The Glorious Psychology of Blogging

As a blogger, I have begun to notice that one of life’s little lessons keeps popping up in the books I am reading, a lesson that seems relevant to the way I perceive my current internet activities. It is an incredibly obvious lesson, and it seems odd to me that I have never fully comprehended this bit of wisdom before; but I suppose we never really notice anything until we are ready for the message it has to impart. The lesson is this: Revealing personal things about ourselves to others is risky because it gives power to those who now enjoy our intimacy. Not everyone in this world is well intentioned, and those who are benign in intent are very often utterly misguided in their interpretations, beliefs, and actions. The benign are thus just as likely to do us in as the malignant types!

Viking Raiders Coming Ashore

Like those shaggy sword wielding vikings of old, today’s bloggers are willing to risk life and limb to achieve immortality through glory and renown. (Photo: US History Images)

My most vivid earlier encounter with this insight occurred some years ago while reading A. J. Cronin’s novel The Spanish Gardener. (There is also a film.) Harrington Brande, the story’s principle character, confides his most intimate thoughts and fears to his psychiatrist friend Eugene Halevy, only to have the latter take advantage of these intimacies to hold Brande in his sway. The more Brande reveals of himself, the greater becomes Halevy’s power over him. My own situation at the time, a crashed manic-depressive in extremely revealing cognitive behaviour therapy made the book’s message intensely personal. Yet, I soon forgot all about Mr. Brande. My desperate plight made any risk seem well worth taking.

(Just to show how bad things can get in intimate situations of this kind, consider the American writer May Sarton’s troubles with a psychiatrist who became obsessed with her, and then accused her of attempted murder!)

Where the internet is concerned, we have all heard the warnings on the news and elsewhere about protecting our personal data. In theory, at least, we are aware of the risks. All of this raises the obvious question: Why do so many people post regularly to intimately personal blogs? Are they all a bunch of fools?

Bloggers are usually aware that by engaging in self-revelation and frequent discussion we are like Harrington Brandt in the psychiatrist’s office. We are willingly sacrificing our privacy. It is true that a mere exchange of ideas does not necessarily imply intimacy, but our opinions and how we present and defend them do reveal a great deal about us to those who are skilled (and interested) in filling in the blanks and drawing conclusions. Blogging is not like the occasional brief letter to the editor. Even when not directly personal, it is an ongoing deliberate act of incremental self-exposure.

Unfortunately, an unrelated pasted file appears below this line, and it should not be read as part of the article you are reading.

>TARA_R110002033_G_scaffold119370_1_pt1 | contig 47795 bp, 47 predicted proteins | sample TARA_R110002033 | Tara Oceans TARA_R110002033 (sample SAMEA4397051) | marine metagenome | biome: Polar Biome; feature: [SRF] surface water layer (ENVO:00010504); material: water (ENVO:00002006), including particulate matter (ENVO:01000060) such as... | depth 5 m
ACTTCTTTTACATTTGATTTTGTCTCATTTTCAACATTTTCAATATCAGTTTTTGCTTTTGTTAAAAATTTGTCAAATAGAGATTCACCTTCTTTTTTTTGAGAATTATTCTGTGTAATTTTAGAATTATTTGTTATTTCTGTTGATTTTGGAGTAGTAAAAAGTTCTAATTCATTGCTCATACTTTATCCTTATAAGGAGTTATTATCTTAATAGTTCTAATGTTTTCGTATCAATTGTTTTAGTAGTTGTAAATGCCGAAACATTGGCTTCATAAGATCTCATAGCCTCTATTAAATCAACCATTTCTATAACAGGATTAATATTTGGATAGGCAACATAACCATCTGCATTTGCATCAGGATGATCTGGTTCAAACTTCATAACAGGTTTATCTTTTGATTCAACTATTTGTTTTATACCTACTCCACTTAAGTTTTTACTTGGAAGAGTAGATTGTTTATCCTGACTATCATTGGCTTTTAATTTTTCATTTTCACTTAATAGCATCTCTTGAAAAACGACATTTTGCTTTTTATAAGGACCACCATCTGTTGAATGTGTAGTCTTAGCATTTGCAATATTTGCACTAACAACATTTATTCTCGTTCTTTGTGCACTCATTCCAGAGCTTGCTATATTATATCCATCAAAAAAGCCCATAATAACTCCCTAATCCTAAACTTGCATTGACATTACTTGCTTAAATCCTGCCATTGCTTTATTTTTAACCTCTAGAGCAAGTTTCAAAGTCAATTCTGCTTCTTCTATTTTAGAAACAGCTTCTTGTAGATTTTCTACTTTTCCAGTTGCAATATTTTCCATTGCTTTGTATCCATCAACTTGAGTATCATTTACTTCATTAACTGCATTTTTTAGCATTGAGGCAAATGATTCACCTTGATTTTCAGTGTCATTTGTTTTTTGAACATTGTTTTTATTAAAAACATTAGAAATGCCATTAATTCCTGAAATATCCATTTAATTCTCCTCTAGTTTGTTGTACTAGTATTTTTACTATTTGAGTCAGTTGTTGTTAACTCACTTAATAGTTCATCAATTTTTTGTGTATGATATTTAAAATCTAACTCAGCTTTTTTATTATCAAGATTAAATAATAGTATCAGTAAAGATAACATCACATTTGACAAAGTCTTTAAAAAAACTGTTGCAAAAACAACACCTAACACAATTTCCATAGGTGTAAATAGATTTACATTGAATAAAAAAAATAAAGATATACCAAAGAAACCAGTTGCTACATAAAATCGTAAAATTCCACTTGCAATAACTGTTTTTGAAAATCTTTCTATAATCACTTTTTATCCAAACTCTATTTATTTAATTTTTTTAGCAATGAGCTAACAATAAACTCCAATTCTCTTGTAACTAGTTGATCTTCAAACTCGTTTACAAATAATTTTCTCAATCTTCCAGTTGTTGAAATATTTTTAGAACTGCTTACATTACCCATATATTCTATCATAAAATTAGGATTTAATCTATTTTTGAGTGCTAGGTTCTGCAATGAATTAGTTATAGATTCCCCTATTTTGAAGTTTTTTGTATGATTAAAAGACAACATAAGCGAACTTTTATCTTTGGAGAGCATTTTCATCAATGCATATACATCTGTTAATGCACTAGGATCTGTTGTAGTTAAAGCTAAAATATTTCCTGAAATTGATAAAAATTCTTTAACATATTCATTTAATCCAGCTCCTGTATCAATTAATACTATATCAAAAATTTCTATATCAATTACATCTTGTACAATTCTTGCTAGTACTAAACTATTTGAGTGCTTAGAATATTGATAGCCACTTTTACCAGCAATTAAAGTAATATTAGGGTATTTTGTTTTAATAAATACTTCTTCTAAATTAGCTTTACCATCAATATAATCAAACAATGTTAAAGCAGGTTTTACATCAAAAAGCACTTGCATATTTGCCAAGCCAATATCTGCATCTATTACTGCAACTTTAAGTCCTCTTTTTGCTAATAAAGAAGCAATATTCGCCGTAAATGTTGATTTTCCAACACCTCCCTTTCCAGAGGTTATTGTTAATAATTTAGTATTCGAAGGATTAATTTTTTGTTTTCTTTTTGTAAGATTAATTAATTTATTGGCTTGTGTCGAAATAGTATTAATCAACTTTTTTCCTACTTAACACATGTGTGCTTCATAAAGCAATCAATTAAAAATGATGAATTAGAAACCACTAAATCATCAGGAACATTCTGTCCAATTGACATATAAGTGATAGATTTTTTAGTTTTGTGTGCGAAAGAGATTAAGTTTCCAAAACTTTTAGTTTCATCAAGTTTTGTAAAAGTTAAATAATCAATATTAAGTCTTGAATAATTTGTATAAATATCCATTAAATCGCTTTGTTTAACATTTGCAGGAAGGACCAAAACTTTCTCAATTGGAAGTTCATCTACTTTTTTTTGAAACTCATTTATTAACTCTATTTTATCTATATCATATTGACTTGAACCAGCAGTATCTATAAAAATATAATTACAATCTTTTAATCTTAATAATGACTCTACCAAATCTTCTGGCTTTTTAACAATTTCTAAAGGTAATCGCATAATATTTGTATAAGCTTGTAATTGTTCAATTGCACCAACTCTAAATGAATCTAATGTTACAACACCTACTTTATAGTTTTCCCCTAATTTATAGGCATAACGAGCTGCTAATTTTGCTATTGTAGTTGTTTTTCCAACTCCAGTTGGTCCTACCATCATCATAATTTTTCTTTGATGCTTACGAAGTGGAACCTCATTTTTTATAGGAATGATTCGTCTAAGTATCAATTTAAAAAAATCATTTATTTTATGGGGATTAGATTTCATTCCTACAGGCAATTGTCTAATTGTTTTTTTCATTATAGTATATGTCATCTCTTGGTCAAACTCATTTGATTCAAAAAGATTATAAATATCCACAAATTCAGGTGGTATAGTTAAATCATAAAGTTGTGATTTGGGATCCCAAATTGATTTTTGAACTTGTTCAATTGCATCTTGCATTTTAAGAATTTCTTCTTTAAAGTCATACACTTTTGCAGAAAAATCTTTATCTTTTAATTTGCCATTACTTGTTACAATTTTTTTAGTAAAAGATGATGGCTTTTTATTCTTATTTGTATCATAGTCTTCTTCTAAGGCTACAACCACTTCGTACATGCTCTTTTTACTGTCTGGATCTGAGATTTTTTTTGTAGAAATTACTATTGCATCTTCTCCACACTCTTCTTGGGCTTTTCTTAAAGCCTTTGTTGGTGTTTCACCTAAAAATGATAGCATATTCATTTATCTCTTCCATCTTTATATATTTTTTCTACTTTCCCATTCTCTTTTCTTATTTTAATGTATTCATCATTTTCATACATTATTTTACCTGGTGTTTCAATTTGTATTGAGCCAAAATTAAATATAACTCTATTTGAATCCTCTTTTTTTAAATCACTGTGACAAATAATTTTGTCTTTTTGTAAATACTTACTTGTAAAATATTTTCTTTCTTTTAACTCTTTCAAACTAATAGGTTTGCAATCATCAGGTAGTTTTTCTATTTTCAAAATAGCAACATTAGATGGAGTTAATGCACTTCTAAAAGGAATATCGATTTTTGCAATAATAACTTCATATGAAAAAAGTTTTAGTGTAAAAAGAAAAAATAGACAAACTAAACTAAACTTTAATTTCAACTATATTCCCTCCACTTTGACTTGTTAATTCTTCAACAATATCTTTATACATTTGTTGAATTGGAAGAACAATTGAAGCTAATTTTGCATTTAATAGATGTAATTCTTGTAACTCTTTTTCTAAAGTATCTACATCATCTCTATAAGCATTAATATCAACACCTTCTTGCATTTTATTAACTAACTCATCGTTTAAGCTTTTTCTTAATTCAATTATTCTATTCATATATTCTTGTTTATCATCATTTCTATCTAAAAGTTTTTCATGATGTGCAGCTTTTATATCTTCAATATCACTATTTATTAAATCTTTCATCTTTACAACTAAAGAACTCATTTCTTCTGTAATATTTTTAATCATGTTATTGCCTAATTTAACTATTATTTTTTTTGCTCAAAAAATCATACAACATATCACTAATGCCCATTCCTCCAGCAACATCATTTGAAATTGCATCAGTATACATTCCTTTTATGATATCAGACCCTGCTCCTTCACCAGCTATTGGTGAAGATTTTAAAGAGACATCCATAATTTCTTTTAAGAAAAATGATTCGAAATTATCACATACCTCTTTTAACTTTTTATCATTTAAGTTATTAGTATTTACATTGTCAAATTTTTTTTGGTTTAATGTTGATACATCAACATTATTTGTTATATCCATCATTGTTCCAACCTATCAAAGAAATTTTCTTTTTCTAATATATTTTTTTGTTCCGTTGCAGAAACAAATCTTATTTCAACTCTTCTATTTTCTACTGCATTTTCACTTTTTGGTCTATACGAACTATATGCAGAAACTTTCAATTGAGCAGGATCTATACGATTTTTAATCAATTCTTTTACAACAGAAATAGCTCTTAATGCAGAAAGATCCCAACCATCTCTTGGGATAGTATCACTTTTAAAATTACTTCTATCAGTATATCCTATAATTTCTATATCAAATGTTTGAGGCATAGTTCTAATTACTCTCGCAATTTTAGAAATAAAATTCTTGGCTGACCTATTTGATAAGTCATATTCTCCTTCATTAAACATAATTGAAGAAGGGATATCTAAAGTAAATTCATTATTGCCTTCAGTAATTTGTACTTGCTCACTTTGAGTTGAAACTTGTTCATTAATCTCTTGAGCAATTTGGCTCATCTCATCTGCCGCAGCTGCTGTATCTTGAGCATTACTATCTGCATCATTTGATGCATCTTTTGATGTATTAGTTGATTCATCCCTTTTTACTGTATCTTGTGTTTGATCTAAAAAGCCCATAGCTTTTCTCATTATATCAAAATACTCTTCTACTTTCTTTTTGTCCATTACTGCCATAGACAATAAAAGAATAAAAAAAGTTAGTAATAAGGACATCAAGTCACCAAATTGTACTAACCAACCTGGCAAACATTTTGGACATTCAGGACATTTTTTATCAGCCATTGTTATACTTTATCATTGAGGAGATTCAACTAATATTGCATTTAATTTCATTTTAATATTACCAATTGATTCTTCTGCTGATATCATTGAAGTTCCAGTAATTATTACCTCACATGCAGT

There is no way to avoid the latter form of self-revelation and nearly all bloggers knowingly take on the risk. They believe, as I did when in therapy, that the benefits outweigh any drawbacks. Many go farther revealing personal details of their lives in an attempt to share their experience with others. Moreover, they openly invite comment and discussion that is likely to be even more revealing.

What are the benefits that bloggers find so rewarding that they spurn the advice to keep their personal lives private?

Foremost in the minds of many bloggers is the desire to benefit their readers. This is partly altruistic (they do pay a price, after all), but ego gets a big boost from presenting something the blogger feels is special, significant, or simply interesting. We like to replicate our prized memes in the minds of others. It is exciting to think that we might have made a difference in the life of the odd person here and there.

Then there are the therapeutic effects of becoming more visible in what may otherwise be a life of humble anonymity. Attention can be flattering and most blogs garner visitors from around the world. It all boils down to the ancient Norse ideals of heroism, glory, and renown. Like those shaggy sword wielding warriors of old, today’s bloggers are willing to risk life and limb to achieve immortality through high honour and fame.

Author: Thomas Cotterill

I am a manic-depressive made philosophical by my long struggle with the disruptive mood disorder, during which I spent sixteen years living as a forest hermit. I write philosophical essays, fantasy, and science fiction. My attempt to integrate creativity, psychology, philosophy, and spirituality imbues everything I write. You will find hundreds of related essays and articles on my blog. I live quietly in British Columbia's scenic Fraser Valley, a beautiful place in which to wax philosophical.

2 thoughts on “The Glorious Psychology of Blogging”

  1. I like to think there is another benefit for both the blogger and audience in all of this. They have a chance to either say, “I’m not the only one,” or, “Wow, my life’s really not so bad.” 🙂

  2. There is a lot of truth in what you say, Phillip. Besides just wanting to learn something, many people who read blogs do so to gain some perspective on personal problems and put their lives in a broader context. Bloggers learn from fellow bloggers and by interacting with those who read their posts.

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